The Court held that copyright protection is, in principle, available to products whose shape is, at least in part, necessary to obtain a technical result, insofar as that product is "an original work resulting from intellectual creation, in that, through that shape, its author expresses their creative ability in an original manner by making free and creative choices in such a way that the shape reflects their personality". The CJEU further explained that a work would not be "original" where the realisation of the subject matter "has been exclusively dictated by technical considerations, rules or other constraints which have left no room for creative freedoms".

With regards to what factors should be considered by the Court when assessing whether a shape is necessary to achieve a technical result, the CJEU held the following:

  • Existence of other possible shapes: the existence of other foldable bicycles, with different shapes that would allow the same technical result, was not a decisive factor in deciding whether the shape of the product was solely dictated by its technical function or whether the author had expressed "creative ability".
  • Effectiveness of the shape: the effectiveness of a shape in achieving a technical result should "be taken into account only in so far as those factors make it possible to reveal what was taken into consideration in choosing the shape of the product concerned.” Moreover, it will be a matter for the referring Court to take account of all the relevant aspects "as they existed when that subject matter was designed, irrespective of the factors external to and subsequent to the creation of the product."
  • Intentions of the alleged infringer: the intentions of the alleged infringer are irrelevant when considering whether the shape of a product would be exclusively dictated by the technical function of the product.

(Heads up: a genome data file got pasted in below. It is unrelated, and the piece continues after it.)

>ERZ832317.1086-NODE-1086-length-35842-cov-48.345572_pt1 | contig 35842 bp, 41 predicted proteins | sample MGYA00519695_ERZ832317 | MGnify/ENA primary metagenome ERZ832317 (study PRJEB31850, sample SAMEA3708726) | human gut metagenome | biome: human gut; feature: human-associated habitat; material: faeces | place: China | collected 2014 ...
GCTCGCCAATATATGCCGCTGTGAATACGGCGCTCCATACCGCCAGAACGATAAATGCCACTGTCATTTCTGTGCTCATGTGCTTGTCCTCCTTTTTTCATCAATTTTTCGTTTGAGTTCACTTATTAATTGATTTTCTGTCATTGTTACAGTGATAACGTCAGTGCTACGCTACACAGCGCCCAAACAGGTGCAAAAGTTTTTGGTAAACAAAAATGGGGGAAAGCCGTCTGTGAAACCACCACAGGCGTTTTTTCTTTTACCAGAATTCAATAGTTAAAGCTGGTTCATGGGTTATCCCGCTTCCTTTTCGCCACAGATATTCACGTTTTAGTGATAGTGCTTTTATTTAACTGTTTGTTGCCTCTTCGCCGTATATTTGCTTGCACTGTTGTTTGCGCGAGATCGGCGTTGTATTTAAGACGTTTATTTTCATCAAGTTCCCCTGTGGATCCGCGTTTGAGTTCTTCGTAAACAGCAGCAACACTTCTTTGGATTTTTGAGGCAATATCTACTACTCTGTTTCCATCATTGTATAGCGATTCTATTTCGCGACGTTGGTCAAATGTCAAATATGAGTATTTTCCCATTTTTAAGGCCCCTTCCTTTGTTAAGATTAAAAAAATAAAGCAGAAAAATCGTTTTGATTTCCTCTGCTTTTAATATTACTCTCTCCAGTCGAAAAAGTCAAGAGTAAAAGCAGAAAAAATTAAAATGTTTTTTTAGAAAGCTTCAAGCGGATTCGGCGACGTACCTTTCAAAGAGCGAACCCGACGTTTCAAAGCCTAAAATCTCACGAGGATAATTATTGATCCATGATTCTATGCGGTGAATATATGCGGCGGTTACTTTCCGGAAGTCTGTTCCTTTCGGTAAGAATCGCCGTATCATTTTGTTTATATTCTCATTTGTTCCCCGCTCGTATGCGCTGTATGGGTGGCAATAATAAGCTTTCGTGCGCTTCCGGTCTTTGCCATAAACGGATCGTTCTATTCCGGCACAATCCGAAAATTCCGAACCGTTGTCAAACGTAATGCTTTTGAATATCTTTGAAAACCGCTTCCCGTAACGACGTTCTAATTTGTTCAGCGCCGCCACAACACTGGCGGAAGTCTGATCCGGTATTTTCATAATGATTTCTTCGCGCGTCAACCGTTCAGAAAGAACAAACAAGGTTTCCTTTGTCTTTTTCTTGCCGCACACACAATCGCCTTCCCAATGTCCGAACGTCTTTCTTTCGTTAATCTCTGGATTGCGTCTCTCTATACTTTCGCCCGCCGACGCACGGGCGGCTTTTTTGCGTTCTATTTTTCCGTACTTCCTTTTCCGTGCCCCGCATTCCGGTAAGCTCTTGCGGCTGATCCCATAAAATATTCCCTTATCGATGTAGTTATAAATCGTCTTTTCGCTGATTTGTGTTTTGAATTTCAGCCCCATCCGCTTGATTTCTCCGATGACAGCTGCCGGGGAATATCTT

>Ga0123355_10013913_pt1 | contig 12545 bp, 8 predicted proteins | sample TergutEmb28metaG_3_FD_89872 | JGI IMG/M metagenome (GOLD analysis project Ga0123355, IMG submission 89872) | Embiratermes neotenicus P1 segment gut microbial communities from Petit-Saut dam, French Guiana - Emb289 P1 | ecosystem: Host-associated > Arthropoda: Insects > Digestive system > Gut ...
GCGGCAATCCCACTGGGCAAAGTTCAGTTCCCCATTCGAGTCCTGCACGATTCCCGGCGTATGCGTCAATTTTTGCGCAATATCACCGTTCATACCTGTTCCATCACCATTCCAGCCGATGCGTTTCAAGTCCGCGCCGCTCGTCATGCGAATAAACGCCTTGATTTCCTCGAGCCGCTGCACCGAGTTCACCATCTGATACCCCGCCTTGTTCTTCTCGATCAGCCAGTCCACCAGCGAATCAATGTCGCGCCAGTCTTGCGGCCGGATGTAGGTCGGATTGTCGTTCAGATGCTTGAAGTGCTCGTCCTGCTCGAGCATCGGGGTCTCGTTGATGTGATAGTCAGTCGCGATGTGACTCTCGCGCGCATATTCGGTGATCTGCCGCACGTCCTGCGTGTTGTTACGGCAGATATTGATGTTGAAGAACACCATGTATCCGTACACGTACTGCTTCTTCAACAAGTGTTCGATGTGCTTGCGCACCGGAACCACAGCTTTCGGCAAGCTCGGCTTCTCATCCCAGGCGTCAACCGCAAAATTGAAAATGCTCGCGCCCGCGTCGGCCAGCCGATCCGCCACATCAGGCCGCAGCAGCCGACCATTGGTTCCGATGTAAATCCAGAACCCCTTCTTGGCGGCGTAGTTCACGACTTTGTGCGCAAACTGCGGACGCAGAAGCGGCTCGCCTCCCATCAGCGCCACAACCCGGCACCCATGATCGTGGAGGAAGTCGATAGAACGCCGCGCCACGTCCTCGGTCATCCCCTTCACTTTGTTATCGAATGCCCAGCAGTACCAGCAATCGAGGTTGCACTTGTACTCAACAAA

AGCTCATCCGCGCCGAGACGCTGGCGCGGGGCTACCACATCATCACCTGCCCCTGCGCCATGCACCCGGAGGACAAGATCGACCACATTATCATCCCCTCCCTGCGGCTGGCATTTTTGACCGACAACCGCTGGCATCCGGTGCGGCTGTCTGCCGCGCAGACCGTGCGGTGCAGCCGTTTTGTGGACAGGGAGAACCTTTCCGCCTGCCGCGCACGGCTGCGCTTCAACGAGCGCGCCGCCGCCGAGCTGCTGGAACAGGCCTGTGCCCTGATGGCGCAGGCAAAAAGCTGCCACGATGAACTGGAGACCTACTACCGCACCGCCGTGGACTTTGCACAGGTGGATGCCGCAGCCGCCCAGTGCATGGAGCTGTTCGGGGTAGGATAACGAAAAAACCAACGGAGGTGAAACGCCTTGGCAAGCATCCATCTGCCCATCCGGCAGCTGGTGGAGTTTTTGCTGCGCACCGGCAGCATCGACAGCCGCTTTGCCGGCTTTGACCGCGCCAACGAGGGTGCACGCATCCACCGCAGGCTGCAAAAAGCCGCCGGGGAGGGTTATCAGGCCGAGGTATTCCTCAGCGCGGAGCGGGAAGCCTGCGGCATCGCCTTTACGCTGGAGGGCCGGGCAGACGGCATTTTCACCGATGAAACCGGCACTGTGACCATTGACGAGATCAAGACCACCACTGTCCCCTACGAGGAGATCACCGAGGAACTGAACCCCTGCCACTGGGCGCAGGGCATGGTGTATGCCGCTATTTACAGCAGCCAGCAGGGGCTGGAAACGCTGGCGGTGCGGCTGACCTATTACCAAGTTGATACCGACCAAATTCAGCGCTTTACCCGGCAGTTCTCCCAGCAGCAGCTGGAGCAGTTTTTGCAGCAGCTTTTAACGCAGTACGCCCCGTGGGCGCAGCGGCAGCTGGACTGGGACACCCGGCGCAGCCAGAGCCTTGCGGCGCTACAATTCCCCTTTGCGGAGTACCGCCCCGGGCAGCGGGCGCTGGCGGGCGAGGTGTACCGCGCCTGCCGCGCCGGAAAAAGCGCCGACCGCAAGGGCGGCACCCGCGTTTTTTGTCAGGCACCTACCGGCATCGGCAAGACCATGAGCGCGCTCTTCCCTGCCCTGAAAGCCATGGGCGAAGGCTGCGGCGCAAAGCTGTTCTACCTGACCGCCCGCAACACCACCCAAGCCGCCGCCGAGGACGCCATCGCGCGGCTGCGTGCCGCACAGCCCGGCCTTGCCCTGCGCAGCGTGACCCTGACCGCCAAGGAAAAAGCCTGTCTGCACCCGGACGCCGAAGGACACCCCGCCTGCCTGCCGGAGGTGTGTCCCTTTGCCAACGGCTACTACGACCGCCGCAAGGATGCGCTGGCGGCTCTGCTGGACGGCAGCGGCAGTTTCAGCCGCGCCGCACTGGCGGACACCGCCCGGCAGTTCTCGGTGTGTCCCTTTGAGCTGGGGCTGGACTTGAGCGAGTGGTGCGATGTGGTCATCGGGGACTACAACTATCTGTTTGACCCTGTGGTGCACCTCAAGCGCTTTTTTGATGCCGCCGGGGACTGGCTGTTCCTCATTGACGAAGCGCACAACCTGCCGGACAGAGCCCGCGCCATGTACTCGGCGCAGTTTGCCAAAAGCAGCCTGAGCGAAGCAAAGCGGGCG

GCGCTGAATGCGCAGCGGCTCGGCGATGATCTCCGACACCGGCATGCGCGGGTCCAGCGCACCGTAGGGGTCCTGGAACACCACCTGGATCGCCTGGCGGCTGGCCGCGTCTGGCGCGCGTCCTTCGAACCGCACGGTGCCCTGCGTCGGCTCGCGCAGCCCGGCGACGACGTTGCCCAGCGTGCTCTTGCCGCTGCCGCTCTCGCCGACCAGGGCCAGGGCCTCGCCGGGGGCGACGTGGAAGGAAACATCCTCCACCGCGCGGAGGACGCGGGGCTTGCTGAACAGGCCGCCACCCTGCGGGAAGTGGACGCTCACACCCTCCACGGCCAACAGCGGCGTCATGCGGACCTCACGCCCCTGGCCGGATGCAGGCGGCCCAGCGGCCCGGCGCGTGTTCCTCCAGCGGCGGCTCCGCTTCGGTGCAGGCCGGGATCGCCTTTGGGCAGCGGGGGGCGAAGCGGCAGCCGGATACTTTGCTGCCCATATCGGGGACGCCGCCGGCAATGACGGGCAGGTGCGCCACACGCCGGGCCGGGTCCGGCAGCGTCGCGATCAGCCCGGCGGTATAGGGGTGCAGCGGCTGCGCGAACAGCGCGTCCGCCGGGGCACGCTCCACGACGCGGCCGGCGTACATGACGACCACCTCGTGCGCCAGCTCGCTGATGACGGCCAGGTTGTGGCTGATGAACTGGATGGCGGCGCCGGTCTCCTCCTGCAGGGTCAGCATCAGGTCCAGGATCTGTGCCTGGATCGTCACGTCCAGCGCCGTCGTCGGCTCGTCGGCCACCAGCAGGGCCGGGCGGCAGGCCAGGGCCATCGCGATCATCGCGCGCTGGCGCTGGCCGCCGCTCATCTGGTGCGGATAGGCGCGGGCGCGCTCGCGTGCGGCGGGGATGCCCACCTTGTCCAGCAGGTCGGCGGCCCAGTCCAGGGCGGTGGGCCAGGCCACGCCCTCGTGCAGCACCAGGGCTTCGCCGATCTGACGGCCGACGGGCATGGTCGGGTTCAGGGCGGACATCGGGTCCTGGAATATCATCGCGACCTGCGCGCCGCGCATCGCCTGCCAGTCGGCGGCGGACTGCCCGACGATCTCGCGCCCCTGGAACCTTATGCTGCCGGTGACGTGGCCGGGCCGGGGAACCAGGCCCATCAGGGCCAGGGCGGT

• Existence of earlier patent rights: the existence of an expired patent was considered to be relevant but only to the extent that the expired patent could assist judges in determining why a specific shape was chosen by its creator.
Practical Considerations

The opinion of the CJEU will be subject to the interpretation of national courts across the European Union. The Belgian Court will now have to determine whether the Brompton bicycle design is primarily dictated by the bicycle's requirement to fold and if the design amounts to an "original work".

Following the Brompton and Cofemel cases, product designers should seek to include demonstrable creativity in their designs that can be clearly distinguished from functionality in order to increase the likelihood of certain elements of the design (e.g. the shape) being protected by copyright. This is a positive step for creative businesses, particularly early-stage businesses that may not have the capital required to pay the fees to apply for and maintain registered IP rights (e.g. patents; registered designs). In addition, sophisticated businesses that previously benefitted or currently benefit from the protection of registered IP rights, will now potentially have another form of protection to prevent unscrupulous third parties from misappropriating their designs.

In light of the above, companies should continually consider whether their product designs are solely governed by a particular function and keep a log of the design and creative process in order to demonstrate the artistic and design considerations that have contributed to the design, shape and appearance of the final product.

Uche Eseonu , Trainee in the IP Group, contributed to the writing of this article.